Mortality and pulmonary complications in patients undergoing upper extremity surgery at the peak of the SARS-CoV-2 pandemic in the UK: a national cohort study.
Dean BJF., Corona Hands Collaborative None.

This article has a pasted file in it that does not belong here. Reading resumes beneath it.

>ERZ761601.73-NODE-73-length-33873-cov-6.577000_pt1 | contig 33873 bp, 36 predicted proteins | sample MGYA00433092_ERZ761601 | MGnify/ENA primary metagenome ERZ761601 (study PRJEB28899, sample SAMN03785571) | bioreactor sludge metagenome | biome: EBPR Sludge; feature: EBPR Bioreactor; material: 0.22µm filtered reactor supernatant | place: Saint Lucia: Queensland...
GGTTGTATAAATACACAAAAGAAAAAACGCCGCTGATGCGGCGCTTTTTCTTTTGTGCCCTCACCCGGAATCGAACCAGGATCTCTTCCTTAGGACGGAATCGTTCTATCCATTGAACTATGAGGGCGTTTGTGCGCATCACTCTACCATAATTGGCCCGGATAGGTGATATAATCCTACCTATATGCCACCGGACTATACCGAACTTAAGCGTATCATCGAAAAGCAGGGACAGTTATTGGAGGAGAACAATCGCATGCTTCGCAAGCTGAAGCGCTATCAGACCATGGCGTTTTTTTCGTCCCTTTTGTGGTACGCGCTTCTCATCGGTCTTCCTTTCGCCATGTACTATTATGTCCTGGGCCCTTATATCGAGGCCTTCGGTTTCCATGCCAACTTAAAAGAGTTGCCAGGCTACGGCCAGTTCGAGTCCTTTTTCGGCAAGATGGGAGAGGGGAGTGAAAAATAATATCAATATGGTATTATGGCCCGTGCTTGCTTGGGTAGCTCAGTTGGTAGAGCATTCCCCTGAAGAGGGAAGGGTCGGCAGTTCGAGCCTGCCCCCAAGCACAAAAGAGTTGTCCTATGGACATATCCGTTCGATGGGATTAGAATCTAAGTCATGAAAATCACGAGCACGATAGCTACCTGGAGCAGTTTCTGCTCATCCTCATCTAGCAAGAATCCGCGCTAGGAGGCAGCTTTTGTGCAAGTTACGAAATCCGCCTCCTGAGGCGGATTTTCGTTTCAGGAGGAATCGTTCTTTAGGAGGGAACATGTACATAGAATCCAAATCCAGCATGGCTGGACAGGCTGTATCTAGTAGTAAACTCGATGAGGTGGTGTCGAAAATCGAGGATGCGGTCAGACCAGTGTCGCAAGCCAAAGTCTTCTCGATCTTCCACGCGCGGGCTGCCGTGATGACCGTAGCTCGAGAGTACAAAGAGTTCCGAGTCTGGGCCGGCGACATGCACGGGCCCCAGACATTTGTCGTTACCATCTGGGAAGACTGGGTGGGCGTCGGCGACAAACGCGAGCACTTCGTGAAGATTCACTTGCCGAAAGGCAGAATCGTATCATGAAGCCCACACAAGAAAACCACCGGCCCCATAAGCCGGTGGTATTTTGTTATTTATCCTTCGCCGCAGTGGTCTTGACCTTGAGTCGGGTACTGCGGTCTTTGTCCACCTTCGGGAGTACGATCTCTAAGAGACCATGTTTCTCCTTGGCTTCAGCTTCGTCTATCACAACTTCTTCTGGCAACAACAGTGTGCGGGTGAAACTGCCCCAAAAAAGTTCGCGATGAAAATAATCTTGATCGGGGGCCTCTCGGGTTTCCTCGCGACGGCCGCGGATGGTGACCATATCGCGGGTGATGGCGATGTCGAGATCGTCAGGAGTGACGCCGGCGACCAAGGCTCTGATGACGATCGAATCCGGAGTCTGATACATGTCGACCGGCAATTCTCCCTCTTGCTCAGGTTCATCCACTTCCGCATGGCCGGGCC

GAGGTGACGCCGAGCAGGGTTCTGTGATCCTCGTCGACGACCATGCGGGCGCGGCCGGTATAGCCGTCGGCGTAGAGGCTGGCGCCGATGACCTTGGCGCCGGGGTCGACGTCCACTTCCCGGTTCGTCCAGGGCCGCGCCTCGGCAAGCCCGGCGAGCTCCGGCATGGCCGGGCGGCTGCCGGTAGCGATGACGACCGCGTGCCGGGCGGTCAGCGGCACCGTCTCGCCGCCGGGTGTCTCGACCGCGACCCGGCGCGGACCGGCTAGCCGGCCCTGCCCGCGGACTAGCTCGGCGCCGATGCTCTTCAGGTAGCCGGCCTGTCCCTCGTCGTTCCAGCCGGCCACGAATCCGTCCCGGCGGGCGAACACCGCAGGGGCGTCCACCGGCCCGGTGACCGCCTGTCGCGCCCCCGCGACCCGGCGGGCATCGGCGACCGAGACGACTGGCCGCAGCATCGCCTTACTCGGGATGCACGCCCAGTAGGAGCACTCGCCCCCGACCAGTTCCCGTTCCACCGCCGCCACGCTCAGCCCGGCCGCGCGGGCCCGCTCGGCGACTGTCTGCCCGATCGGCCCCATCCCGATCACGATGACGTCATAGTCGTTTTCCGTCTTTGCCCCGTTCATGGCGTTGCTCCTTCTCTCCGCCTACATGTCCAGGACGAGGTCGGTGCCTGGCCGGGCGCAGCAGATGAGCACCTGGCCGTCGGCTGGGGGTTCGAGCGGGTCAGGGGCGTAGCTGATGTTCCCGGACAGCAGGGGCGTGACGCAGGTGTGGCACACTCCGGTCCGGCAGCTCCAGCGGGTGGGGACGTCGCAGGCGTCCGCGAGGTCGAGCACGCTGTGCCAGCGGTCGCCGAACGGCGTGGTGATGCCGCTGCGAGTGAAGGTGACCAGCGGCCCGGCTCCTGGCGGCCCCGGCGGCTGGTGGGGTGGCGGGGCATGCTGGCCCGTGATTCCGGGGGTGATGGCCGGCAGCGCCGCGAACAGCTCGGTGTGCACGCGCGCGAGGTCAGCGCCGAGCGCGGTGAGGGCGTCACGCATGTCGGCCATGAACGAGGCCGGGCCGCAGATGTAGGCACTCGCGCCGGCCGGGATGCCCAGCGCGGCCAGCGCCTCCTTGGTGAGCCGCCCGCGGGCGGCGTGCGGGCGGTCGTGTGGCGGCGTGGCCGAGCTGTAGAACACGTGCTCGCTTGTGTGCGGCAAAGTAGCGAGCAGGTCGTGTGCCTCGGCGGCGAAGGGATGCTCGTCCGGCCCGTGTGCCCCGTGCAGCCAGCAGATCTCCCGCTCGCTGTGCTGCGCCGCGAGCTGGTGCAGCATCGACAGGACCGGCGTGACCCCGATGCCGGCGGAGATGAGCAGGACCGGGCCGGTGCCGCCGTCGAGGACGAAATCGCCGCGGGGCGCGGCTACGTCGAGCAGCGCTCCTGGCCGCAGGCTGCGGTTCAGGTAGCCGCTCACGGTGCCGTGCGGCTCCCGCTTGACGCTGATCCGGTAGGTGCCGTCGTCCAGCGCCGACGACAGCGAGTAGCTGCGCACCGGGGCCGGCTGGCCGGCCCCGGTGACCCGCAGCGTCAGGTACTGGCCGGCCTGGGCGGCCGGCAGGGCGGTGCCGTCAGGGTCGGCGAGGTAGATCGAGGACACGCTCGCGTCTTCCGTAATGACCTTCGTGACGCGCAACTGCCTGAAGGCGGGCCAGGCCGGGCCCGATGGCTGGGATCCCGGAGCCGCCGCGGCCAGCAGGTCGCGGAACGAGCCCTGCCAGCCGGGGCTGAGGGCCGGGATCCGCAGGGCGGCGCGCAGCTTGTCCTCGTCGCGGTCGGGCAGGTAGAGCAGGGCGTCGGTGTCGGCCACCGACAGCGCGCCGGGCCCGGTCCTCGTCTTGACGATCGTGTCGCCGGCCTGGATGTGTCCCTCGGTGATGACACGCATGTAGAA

INTRODUCTION: This study reports the 30-day mortality, SARS-CoV-2 complication rate and SARS-CoV-2-related hospital processes at the peak of the first wave of the pandemic in the UK. METHODS: This national, multicentre, cohort study at 74 centres in the UK included all patients undergoing any surgery below the elbow at the peak of the UK pandemic. The primary outcome measure was 30-day postoperative mortality and was assessed in all enrolled patients. The secondary outcomes were SARS-CoV-2 complication rates and overall complication rates. A clinician survey relating to SARS-CoV-2 safety processes was carried out for each participating centre. RESULTS: This analysis includes 1093 patients who underwent upper limb surgery from the 1 to 14 April 2020 inclusively. The overall 30-day mortality was 0.09% (1 pre-existing SARS-CoV-2 pneumonia) and the mortality of day case surgery was zero. Most centres (96%) screened patients for symptoms prior to admission, only 22% routinely tested for SARS-CoV-2 prior to admission. The SARS-CoV-2 complication rate was 0.18% (2 pneumonias) and the overall complication rate was 6.6% (72 patients). Both SARS-CoV-2-related complications occurred in patients who had been hospitalised for a prolonged period before their surgery and a total of 19 patients (1.7%) were SARS-CoV-2 positive. CONCLUSIONS: The SARS-CoV-2-related complication rate for upper limb surgery even at the peak of the UK pandemic was low at 0.18% and the mortality was zero for patients admitted on the day of surgery. Urgent surgery should not be delayed pending the results of SARS-CoV-2 testing. Routine SARS-CoV-2 testing for day case upper limb surgery not requiring general anaesthesia may be excessive and have unintended negative impacts.